Face-Tracking Glassware Can Tell If Your Collocutor Is Angry, Happy or Sad
Google Glass apps have come a long way since Mountain View’s wearable was first shown to the world. The one developed by Fraunhofer Institute for Integrated Circuits can tell the mood of the person you’re talking to, and can provide an estimation of his or her age.
The SHORE app created by Fraunhover IIS is not exactly the first of its kind, despite the claim that it’s “world’s first emotion detection app on Google Glass,” as Emotient’s Glassware that was unveiled a few months ago served a very similar purpose. However, it would be wrong to claim that Fraunhofer IIS stole the idea, as most probably the apps were developed in parallel by their respective creators. On top of that, SHORE has a bit of extra functionality, as it does more than just recognizing if your interlocutor is angry, sad, happy, or surprised.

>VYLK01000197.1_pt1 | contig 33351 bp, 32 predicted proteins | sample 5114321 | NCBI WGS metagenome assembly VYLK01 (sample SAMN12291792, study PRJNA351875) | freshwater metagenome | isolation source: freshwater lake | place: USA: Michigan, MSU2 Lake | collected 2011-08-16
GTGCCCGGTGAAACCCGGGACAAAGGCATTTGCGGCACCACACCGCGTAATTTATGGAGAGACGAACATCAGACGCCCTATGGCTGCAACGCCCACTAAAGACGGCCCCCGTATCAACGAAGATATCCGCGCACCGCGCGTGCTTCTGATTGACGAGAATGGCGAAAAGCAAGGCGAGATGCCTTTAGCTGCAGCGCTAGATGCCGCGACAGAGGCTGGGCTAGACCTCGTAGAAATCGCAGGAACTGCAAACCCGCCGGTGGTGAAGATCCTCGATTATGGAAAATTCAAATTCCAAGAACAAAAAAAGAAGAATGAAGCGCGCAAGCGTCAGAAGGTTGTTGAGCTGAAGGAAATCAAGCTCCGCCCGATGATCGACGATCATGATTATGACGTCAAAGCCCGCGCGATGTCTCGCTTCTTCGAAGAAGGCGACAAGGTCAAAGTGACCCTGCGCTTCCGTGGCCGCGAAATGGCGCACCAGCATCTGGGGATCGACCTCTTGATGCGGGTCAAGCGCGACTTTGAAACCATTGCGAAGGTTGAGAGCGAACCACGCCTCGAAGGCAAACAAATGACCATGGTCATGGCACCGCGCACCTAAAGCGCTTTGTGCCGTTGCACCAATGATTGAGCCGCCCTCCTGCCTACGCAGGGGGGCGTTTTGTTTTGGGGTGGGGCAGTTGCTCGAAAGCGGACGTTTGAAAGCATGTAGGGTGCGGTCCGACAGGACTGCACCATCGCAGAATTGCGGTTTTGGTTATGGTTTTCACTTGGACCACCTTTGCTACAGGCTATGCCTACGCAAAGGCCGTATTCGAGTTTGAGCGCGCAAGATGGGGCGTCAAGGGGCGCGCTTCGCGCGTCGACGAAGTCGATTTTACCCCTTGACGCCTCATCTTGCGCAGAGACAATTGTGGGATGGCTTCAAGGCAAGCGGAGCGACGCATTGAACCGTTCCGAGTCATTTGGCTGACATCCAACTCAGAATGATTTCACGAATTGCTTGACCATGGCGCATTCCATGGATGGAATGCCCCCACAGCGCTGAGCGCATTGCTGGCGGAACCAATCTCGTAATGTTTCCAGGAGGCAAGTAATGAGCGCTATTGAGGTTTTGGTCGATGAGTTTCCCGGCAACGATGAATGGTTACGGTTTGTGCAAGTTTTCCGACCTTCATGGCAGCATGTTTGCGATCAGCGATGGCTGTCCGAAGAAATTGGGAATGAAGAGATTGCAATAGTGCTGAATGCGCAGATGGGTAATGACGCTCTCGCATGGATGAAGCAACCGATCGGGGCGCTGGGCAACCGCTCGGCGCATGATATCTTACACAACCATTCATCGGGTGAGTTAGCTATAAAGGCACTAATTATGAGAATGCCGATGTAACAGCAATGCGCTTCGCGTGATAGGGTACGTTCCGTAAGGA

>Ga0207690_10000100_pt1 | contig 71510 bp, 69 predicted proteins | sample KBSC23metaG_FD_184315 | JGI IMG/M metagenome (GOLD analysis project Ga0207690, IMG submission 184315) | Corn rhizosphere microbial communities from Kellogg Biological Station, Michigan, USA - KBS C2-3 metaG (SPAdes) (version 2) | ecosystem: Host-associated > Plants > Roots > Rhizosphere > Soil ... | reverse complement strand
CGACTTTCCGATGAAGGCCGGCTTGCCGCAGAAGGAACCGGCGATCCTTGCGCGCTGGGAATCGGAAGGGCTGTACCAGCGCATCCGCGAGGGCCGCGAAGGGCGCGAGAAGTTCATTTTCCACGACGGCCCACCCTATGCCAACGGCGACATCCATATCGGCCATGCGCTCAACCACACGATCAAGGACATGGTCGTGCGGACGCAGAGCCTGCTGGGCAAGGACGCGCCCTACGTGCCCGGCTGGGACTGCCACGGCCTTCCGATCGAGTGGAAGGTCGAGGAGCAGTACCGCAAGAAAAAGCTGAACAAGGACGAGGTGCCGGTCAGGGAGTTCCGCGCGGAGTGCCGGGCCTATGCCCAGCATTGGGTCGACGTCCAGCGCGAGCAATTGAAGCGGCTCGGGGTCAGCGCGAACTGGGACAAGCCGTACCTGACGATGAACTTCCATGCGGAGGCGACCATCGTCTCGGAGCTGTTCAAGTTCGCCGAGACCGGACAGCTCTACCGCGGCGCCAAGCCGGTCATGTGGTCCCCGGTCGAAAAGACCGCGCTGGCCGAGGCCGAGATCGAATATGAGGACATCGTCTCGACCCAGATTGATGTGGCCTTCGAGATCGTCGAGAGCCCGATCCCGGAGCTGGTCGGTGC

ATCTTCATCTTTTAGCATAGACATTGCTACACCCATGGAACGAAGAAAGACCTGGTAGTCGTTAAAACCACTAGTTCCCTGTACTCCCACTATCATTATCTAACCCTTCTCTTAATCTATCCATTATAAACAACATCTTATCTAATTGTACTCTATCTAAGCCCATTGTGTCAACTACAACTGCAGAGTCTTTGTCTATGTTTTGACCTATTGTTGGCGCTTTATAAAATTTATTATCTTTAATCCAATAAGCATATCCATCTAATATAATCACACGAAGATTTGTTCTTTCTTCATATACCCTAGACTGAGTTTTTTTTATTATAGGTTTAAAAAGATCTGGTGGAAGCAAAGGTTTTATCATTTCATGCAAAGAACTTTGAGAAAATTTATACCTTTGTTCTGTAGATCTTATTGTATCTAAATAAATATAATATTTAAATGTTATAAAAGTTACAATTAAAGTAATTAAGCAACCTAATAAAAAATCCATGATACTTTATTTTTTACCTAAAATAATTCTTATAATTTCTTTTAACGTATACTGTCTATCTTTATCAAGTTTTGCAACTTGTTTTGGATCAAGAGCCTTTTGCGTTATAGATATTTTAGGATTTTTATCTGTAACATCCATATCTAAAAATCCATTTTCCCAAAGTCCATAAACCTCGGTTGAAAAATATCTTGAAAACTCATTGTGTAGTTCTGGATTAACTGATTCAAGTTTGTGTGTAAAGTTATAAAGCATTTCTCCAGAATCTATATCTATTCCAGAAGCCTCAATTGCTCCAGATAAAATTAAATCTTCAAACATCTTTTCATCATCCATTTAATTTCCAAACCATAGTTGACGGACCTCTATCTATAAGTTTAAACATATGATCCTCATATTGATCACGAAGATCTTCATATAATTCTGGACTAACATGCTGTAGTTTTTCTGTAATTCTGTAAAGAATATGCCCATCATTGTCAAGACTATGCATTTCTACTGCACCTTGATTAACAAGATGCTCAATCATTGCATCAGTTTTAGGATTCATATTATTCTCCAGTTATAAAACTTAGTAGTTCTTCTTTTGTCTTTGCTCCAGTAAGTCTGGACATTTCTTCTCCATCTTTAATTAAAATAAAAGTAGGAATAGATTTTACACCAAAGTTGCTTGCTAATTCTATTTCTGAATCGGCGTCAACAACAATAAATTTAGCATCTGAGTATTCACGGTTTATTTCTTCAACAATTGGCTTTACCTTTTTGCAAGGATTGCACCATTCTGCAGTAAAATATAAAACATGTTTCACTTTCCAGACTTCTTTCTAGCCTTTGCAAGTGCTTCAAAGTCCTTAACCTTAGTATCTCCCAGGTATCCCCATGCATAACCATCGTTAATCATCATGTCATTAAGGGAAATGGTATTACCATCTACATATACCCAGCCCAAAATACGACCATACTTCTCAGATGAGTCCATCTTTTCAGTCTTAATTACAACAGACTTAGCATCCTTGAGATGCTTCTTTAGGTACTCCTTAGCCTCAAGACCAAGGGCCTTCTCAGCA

SHORE is able to discern men from women, and can provide an estimation for their age. The results are not exactly precise, neither when it comes to the mood of the person you’re speaking to (ever heard of fake smiles?), nor when guessing the age, as this value is provided more as a range than an exact number.
The team of researchers that developed this app pointed out that “This opens up an entire spectrum of new smart eyewear applications, including communication aids for people with disorders such as autism, many of whom have difficulty interpreting emotions through facial expressions. By taking advantage of the additional capability to determine someone’s gender or estimate their age, the software could be used in other applications such as interactive games or market research analyses.”
“The foundation of the versatile solution lies in our extensive experience with detection and analysis technologies and a large database for machine learning,” claim the researchers. “The technology is ‘trained’ by accessing a database of more than 10,000 annotated faces. In combination with the structure-based features and learning algorithms, we can train so-called models that boast extremely high recognition rates.”
Needless to say, normal people wouldn’t probably need such an app, as their social skills would help them identify quite easily the mood of their interlocutor. Still, sufferers of Aspergers syndrome or Autism, who have a hard time reading social situations, would benefit a lot from using the SHORE app.
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